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Description de l’éditeur
“Rich and colorful… [Refuge] has the kind of immediacy commonly associated with memoir, which lends it heft, intimacy, atmosphere.” –New York Times
The moving lifetime relationship between a father and a daughter, seen through the prism of global immigration and the contemporary refugee experience.
An Iranian girl escapes to America as a child, but her father stays behind. Over twenty years, as she transforms from confused immigrant to overachieving Westerner to sophisticated European transplant, daughter and father know each other only from their visits: four crucial visits over two decades, each in a different international city. The longer they are apart, the more their lives diverge, but also the more each comes to need the other's wisdom and, ultimately, rescue. Meanwhile, refugees of all nationalities are flowing into Europe under troubling conditions. Wanting to help, but also looking for a lost sense of home, our grown-up transplant finds herself quickly entranced by a world that is at once everything she has missed and nothing that she has ever known. Will her immersion in the lives of these new refugees allow her the grace to save her father?
Refuge charts the deeply moving lifetime relationship between a father and a daughter, seen through the prism of global immigration. Beautifully written, full of insight, charm, and humor, the novel subtly exposes the parts of ourselves that get left behind in the wake of diaspora and ultimately asks: Must home always be a physical place, or can we find it in another person?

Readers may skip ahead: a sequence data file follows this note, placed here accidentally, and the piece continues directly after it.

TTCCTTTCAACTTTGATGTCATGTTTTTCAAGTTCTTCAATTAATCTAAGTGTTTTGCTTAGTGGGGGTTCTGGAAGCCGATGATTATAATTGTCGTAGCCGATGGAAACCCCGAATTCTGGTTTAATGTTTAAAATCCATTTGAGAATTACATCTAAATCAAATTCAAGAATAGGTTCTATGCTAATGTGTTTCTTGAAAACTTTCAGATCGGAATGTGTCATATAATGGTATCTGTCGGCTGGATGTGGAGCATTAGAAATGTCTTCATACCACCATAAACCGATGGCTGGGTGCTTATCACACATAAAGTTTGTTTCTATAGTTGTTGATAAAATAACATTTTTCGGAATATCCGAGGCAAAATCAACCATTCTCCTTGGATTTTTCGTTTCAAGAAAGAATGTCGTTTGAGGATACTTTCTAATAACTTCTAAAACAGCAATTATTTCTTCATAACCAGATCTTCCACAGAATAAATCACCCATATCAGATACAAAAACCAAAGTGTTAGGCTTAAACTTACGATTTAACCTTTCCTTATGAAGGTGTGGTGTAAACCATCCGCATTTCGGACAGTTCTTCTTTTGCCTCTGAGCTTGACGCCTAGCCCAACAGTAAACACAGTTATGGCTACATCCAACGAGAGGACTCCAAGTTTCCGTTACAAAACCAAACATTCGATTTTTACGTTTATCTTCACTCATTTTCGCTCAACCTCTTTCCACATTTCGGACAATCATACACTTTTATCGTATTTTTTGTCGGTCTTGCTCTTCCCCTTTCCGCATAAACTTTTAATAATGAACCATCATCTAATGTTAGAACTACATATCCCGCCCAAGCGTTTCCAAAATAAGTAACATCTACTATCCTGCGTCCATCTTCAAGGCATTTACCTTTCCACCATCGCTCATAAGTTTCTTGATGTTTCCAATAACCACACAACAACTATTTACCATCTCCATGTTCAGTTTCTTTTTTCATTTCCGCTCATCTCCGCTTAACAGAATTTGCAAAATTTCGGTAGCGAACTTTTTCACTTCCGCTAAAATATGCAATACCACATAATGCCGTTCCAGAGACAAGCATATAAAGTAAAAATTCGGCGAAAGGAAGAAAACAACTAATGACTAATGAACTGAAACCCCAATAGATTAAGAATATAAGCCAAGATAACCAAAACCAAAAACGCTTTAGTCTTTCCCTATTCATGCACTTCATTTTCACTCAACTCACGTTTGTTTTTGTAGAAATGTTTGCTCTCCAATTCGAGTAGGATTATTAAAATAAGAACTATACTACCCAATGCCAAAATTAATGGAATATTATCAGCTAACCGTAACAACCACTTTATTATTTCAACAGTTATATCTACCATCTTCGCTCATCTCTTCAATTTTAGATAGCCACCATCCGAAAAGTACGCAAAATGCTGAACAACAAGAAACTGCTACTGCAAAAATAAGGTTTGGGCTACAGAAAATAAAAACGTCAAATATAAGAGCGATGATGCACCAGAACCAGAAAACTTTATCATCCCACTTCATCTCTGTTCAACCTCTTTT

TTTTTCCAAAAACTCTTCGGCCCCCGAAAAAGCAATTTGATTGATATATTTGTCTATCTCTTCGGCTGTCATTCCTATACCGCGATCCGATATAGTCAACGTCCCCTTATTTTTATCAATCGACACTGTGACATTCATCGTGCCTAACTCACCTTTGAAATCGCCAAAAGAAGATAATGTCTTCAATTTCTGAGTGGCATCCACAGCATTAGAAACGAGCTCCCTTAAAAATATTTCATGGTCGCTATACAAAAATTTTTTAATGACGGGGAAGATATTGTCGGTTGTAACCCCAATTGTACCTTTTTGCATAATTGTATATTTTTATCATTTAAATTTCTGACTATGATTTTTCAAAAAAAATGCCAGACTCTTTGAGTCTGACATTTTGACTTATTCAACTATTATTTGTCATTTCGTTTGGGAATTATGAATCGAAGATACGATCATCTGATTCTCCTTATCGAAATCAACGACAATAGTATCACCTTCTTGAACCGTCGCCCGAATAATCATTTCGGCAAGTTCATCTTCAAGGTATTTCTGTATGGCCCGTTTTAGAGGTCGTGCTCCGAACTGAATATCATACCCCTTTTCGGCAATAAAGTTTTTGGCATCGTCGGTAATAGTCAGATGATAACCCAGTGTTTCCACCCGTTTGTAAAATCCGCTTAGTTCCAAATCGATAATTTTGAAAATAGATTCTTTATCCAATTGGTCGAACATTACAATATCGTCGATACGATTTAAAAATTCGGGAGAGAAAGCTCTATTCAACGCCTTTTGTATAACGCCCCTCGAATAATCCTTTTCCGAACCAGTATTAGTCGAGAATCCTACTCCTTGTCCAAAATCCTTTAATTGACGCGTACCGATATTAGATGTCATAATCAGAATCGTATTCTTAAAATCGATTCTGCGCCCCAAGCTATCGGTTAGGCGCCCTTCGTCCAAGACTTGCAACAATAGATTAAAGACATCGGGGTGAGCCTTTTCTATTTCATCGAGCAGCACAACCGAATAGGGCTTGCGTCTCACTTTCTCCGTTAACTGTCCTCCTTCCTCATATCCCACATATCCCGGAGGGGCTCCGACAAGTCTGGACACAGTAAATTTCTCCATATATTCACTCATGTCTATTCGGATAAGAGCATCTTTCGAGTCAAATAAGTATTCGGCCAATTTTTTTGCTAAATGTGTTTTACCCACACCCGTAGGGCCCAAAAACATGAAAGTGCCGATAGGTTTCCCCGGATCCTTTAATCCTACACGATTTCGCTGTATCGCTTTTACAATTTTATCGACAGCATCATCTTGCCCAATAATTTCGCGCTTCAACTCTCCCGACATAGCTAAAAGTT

A daughter and father seek strength and solace across international and emotional divides in Nayeri's novel, rooted in the Arab Spring uprisings and the European migrant crisis. Niloofar Hamidi and her father, Bahman, have seen each other four times since she and her mother fled Iran in 1987. In years as a refugee followed by cultural isolation in her youth, Niloo insulates herself from her family's foibles and failings. Her independence leaves her empty, adrift in Amsterdam and losing touch with her family and heritage. In contrast, Bahman spends years in Iran seeking out shelter between doomed-to-fail relationships and an opium addiction that renders him increasingly toxic and dependent. Niloo's new friendship with Persian asylum-seekers and Iran's political crises of the early millennium crack the delicate stasis of their lives. Niloo must decide if the sense of commonality and empathy she shares with her refugee friends can extend to her father. Nayeri's prose sings while moving nimbly with equal parts seriousness and humor. And by the bittersweet conclusion, readers may find themselves longing for the strength to say that they, too, "tore something precious from the clenched fist of the universe."